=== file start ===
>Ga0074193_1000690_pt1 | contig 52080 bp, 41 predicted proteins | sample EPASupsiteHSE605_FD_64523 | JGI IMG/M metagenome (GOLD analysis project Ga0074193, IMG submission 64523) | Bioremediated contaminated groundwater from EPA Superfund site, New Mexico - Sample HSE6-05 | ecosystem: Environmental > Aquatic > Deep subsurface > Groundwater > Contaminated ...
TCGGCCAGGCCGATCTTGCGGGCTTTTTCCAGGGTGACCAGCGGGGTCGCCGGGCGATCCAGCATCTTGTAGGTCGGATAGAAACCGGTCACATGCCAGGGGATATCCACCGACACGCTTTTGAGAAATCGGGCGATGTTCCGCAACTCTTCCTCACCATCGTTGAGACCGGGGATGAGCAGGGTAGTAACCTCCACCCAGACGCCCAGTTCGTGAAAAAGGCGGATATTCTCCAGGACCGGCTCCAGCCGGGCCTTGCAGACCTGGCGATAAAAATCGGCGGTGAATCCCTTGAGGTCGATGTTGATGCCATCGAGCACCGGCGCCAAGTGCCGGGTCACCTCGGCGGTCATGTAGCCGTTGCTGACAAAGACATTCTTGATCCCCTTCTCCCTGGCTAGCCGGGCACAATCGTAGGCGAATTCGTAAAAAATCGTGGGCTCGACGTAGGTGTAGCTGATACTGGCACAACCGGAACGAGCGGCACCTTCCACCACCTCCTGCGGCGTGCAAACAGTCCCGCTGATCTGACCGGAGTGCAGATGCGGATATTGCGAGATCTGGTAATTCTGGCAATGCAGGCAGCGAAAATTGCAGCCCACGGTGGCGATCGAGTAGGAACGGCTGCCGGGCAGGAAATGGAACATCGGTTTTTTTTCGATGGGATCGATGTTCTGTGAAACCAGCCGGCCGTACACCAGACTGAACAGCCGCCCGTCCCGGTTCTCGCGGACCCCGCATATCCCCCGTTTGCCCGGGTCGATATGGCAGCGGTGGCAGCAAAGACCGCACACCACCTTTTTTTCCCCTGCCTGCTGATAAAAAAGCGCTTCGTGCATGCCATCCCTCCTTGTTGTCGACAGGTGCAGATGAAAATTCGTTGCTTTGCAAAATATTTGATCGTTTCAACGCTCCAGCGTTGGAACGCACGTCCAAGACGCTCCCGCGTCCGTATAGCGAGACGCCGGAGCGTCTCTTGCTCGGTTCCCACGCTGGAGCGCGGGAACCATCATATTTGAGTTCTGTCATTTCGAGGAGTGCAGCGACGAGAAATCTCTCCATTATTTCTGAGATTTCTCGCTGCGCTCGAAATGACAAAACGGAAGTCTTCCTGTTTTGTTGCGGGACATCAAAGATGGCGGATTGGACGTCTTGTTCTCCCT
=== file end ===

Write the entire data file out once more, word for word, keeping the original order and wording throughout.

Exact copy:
>Ga0074193_1000690_pt1 | contig 52080 bp, 41 predicted proteins | sample EPASupsiteHSE605_FD_64523 | JGI IMG/M metagenome (GOLD analysis project Ga0074193, IMG submission 64523) | Bioremediated contaminated groundwater from EPA Superfund site, New Mexico - Sample HSE6-05 | ecosystem: Environmental > Aquatic > Deep subsurface > Groundwater > Contaminated ...
TCGGCCAGGCCGATCTTGCGGGCTTTTTCCAGGGTGACCAGCGGGGTCGCCGGGCGATCCAGCATCTTGTAGGTCGGATAGAAACCGGTCACATGCCAGGGGATATCCACCGACACGCTTTTGAGAAATCGGGCGATGTTCCGCAACTCTTCCTCACCATCGTTGAGACCGGGGATGAGCAGGGTAGTAACCTCCACCCAGACGCCCAGTTCGTGAAAAAGGCGGATATTCTCCAGGACCGGCTCCAGCCGGGCCTTGCAGACCTGGCGATAAAAATCGGCGGTGAATCCCTTGAGGTCGATGTTGATGCCATCGAGCACCGGCGCCAAGTGCCGGGTCACCTCGGCGGTCATGTAGCCGTTGCTGACAAAGACATTCTTGATCCCCTTCTCCCTGGCTAGCCGGGCACAATCGTAGGCGAATTCGTAAAAAATCGTGGGCTCGACGTAGGTGTAGCTGATACTGGCACAACCGGAACGAGCGGCACCTTCCACCACCTCCTGCGGCGTGCAAACAGTCCCGCTGATCTGACCGGAGTGCAGATGCGGATATTGCGAGATCTGGTAATTCTGGCAATGCAGGCAGCGAAAATTGCAGCCCACGGTGGCGATCGAGTAGGAACGGCTGCCGGGCAGGAAATGGAACATCGGTTTTTTTTCGATGGGATCGATGTTCTGTGAAACCAGCCGGCCGTACACCAGACTGAACAGCCGCCCGTCCCGGTTCTCGCGGACCCCGCATATCCCCCGTTTGCCCGGGTCGATATGGCAGCGGTGGCAGCAAAGACCGCACACCACCTTTTTTTCCCCTGCCTGCTGATAAAAAAGCGCTTCGTGCATGCCATCCCTCCTTGTTGTCGACAGGTGCAGATGAAAATTCGTTGCTTTGCAAAATATTTGATCGTTTCAACGCTCCAGCGTTGGAACGCACGTCCAAGACGCTCCCGCGTCCGTATAGCGAGACGCCGGAGCGTCTCTTGCTCGGTTCCCACGCTGGAGCGCGGGAACCATCATATTTGAGTTCTGTCATTTCGAGGAGTGCAGCGACGAGAAATCTCTCCATTATTTCTGAGATTTCTCGCTGCGCTCGAAATGACAAAACGGAAGTCTTCCTGTTTTGTTGCGGGACATCAAAGATGGCGGATTGGACGTCTTGTTCTCCCT